Days 1-4, Provence:
Arles, our home base in Provence, is small town near the Mediterranean situated along the Rhone River. The city is said to have been relatively important within the Roman Empire and, as a result, has a few remaining Roman ruins sprinkled around town. One of the town's biggest claims to fame is its association with the painter Vincent Van Gogh. Van Gogh painted over two hundred works during a 12 month span while living in Arles. At the end of this prolific stint, he cut off his ear and was hospitalized in a neighboring town.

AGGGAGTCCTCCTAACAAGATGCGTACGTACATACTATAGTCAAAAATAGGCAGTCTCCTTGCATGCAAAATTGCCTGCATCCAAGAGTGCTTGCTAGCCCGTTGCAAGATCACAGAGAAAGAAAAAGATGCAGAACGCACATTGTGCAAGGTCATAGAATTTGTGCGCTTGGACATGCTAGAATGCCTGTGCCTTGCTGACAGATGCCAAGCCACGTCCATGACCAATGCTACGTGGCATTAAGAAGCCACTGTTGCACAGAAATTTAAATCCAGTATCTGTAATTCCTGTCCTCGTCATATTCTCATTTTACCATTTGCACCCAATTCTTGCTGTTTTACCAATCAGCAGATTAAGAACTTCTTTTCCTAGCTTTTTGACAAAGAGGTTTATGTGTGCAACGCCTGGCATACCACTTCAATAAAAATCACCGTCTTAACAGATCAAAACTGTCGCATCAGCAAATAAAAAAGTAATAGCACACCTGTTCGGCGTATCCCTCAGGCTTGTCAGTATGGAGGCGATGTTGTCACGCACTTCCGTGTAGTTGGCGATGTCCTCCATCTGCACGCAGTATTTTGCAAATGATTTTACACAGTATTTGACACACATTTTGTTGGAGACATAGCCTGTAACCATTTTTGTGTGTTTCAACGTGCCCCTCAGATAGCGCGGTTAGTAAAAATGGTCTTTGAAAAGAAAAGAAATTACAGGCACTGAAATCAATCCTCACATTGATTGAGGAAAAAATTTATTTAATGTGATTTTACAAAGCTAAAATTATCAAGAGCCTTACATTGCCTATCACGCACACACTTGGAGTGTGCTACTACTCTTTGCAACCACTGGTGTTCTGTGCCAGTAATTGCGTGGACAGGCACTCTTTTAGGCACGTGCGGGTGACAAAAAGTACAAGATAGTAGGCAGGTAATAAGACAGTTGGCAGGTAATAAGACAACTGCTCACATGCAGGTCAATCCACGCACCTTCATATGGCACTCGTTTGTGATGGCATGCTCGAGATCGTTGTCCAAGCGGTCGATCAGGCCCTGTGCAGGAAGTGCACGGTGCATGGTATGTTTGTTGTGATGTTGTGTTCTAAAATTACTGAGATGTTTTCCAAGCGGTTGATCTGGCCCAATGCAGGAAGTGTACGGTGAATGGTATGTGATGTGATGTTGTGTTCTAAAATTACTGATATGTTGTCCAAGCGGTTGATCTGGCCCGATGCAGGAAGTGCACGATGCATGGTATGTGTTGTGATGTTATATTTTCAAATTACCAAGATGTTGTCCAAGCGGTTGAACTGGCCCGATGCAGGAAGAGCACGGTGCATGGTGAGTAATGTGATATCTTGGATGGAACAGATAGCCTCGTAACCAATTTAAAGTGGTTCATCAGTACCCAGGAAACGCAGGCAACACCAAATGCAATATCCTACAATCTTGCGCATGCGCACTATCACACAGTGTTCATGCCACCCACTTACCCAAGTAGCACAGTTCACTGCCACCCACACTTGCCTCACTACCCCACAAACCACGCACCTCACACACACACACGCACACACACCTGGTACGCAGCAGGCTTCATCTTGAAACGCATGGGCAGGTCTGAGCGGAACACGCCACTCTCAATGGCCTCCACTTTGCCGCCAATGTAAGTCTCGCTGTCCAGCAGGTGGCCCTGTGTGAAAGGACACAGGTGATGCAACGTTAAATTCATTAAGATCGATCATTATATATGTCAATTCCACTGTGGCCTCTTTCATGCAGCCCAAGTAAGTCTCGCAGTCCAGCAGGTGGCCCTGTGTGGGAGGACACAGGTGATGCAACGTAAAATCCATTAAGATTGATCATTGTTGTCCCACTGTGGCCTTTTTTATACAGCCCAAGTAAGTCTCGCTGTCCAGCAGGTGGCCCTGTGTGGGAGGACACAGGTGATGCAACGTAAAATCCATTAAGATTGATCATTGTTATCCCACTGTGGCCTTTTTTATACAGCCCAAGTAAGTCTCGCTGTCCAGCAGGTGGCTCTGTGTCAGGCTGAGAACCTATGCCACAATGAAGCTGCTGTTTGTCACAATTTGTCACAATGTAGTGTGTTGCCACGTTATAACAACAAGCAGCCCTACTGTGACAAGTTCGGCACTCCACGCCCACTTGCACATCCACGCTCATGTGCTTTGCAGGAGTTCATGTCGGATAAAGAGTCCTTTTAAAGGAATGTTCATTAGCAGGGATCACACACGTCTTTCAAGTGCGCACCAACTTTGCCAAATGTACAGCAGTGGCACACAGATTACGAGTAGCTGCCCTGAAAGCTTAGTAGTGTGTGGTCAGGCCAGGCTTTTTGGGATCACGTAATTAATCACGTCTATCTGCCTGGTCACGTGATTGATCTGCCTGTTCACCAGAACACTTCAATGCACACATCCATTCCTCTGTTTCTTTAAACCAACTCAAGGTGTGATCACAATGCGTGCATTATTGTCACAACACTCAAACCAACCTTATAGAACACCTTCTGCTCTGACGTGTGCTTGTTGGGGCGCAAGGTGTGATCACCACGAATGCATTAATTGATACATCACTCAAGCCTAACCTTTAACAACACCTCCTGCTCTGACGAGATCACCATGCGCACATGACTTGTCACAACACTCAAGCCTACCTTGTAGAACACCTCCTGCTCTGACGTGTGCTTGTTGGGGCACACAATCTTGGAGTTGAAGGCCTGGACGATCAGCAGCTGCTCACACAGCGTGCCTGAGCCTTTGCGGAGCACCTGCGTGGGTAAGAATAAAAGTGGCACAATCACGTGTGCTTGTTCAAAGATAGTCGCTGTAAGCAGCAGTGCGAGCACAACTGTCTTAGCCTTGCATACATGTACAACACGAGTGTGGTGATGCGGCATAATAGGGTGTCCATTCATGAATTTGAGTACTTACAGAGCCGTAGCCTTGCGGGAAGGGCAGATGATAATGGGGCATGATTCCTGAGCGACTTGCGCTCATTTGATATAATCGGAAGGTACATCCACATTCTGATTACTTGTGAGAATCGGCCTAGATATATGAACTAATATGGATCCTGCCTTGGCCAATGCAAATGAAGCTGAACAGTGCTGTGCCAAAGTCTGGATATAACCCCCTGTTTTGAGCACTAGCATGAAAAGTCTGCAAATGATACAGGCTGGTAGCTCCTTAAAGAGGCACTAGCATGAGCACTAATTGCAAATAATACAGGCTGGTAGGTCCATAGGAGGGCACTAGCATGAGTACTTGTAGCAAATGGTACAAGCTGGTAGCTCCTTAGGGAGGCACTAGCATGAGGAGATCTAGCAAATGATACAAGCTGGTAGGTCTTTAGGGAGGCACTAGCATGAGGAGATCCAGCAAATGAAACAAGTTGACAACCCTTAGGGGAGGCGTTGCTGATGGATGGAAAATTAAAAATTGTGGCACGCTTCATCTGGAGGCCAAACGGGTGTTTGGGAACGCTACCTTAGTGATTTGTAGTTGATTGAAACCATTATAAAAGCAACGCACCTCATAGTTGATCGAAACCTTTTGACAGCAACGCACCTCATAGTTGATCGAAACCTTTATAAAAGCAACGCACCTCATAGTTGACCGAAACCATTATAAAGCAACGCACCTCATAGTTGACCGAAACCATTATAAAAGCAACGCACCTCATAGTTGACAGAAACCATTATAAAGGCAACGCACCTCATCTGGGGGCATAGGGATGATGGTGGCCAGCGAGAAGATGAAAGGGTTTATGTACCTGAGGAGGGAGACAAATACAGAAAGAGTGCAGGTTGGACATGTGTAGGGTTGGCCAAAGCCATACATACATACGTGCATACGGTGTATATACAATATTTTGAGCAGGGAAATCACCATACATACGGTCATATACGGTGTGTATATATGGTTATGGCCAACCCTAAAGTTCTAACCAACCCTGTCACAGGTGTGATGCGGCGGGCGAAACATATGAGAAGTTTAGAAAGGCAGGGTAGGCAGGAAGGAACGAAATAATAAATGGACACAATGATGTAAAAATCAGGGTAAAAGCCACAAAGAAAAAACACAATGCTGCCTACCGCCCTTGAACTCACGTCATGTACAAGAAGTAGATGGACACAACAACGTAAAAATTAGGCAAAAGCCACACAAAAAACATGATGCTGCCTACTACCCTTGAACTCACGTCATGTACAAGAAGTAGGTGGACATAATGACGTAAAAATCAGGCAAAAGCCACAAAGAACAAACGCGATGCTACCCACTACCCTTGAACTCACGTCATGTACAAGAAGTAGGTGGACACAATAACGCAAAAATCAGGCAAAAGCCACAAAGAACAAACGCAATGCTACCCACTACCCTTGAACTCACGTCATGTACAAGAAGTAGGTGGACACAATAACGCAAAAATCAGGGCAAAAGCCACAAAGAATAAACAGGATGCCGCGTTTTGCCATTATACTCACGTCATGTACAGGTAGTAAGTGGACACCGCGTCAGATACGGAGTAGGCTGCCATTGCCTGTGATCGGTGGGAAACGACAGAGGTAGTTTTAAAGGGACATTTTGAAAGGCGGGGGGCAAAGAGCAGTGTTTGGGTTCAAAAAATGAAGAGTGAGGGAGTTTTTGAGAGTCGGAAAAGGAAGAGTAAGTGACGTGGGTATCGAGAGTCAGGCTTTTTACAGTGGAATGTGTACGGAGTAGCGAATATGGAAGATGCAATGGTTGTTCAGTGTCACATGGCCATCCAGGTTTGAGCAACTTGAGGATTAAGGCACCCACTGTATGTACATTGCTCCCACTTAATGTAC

Our stay in Provence was pretty mellow, lots of strolling and people watching. We kicked off our stay in Arles with a visit to their Ancient History Museum, which gives you some perspective for how the city looked when it was part of the Roman Empire. After the museum, we walked by the Roman Arena and open air theatre - two of the best preserved Roman ruins in Arles. Later, we walked along the Rhone River, which was so windy that we nearly fell over (several times). All in all, it took us a full day to walk around Arles and get the layout of the city. The town was really cool but also quite small. We knew we had to do a bit of exploring outside of Arles to stay entertained for four days.